In C# you cannot explicitly destroy an object. Instead, the .Net Frameworks garbage collector (GC) takes care of destroying all objects. The GC destroys the objects only when necessary. Some situations of necessity are when memory is exhausted or you explicitly call the System.GC.Collect method. In general, you never need to call  System.GC.Collect.

11 years ago

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7. C# Inheritance-Multiple (Not Supported)

C# does not support multiple implementation inheritance. Each class can have only one parent class (a single inheritance path). In C#, you can use multiple interface usage to design in a multiple class way horizontally in a class hierarchy.

12 years ago, and updated 11 years ago

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8. C# Interfaces (interface)

Classes and structs can inherit from interfaces in a manner similar to how classes can inherit a base class or struct, but a class or struct can inherit more than one interface and it inherits only the method names and signatures, because the interface itself contains no implementations.

class MyClass: IMyInterface
{
  public object Clone()
{
return null;
}

// IMyInterface implemented here...
}
12 years ago, and updated 11 years ago

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9. C# Member Field

In C# you can set the visibility of a member field to any visibility: private, protected, public, internal or protected internal.

You can intialize a member field with a default when declared. If you set the member field value in your constructor, it will override the default value.

Finally, you can use the static modifier (no instance required) and readonly modifier (similar to a constant).

11 years ago, and updated 11 years ago

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10. C# Member Method

In C# you can set the visibility of a member field to any visibility: private, protected, public, internal or protected internal. You can intialize a member field with a default when declared. If you set the member field value in your constructor, it will override the default value. Finally, you can use the static modifier (no instance required) and readonly modifier (similar to a constant).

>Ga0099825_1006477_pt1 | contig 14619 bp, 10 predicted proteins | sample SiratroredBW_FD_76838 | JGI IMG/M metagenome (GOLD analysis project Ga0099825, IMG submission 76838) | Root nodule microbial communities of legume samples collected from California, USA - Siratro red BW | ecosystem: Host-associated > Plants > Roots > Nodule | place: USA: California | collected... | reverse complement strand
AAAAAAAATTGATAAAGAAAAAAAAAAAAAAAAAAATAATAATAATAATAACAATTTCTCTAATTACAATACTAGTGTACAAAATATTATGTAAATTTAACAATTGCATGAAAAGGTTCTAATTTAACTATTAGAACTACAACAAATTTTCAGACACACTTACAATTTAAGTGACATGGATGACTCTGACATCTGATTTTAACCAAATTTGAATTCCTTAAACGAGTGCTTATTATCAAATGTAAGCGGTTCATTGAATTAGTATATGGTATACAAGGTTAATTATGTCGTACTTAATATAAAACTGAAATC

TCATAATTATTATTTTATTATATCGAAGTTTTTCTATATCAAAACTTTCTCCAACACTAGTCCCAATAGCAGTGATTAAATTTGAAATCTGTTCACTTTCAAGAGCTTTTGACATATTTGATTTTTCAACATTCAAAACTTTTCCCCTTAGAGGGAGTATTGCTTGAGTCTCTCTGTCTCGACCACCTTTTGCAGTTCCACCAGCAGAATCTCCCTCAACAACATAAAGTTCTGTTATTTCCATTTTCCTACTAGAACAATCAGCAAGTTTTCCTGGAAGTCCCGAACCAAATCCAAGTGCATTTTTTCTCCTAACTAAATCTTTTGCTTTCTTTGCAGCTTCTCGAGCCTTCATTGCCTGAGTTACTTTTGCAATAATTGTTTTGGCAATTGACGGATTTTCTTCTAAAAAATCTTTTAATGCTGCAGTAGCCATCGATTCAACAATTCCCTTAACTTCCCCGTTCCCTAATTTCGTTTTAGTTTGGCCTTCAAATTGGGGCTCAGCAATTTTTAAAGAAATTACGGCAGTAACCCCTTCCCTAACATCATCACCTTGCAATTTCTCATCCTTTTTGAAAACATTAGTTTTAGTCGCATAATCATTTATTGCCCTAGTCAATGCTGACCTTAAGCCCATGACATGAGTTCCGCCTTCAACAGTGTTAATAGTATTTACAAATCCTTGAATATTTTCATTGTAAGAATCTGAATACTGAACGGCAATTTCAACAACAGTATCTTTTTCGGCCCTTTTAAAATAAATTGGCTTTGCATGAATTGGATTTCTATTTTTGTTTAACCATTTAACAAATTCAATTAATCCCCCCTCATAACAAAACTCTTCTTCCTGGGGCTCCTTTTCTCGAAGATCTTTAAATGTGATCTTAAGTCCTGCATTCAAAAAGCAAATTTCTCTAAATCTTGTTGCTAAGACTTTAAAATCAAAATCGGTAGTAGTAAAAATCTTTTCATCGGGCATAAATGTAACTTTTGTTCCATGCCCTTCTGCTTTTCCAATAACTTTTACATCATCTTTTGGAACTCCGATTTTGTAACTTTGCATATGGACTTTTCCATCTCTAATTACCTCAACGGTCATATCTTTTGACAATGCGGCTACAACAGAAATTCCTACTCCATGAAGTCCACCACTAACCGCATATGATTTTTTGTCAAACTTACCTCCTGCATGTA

12 years ago, and updated 11 years ago
(1 Comments , last by KalaP.Bros.K )

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11. C# Member Modifiers

The method modifiers are abstract, extern, new, partial, sealed, virtual, and override. Specify C# member modifiers as follows:

abstract SomeMethod() {..}

The field modifiers are const, readonly, static, volatile. Specify field modifiers as follows:

readonly int MyAge;

11 years ago

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12. C# Member Property (no (), get, set)

In C#, parens indicate a method and the lack of parens indicate a property. You use special get and set methods to both get and set the values of properties. For a read-only property, leave out the set method. The value keyword is used to refer to the member field. Properties can make use of any of the access modifiers (private, protected, etc). It is common to use a lowercase member names for member fields ("name" in our example) and uppercase properties to manage member fields ("Name" in our example).

12 years ago, and updated 11 years ago

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13. C# Overriding (virtual, override)

Method overriding allows you to define or implement a virtual method in a parent class and then replace it in a descendant class. In C#, you specify a virtual method with the virtual keyword in a parent class and replace it in a descendant class using the override keyword.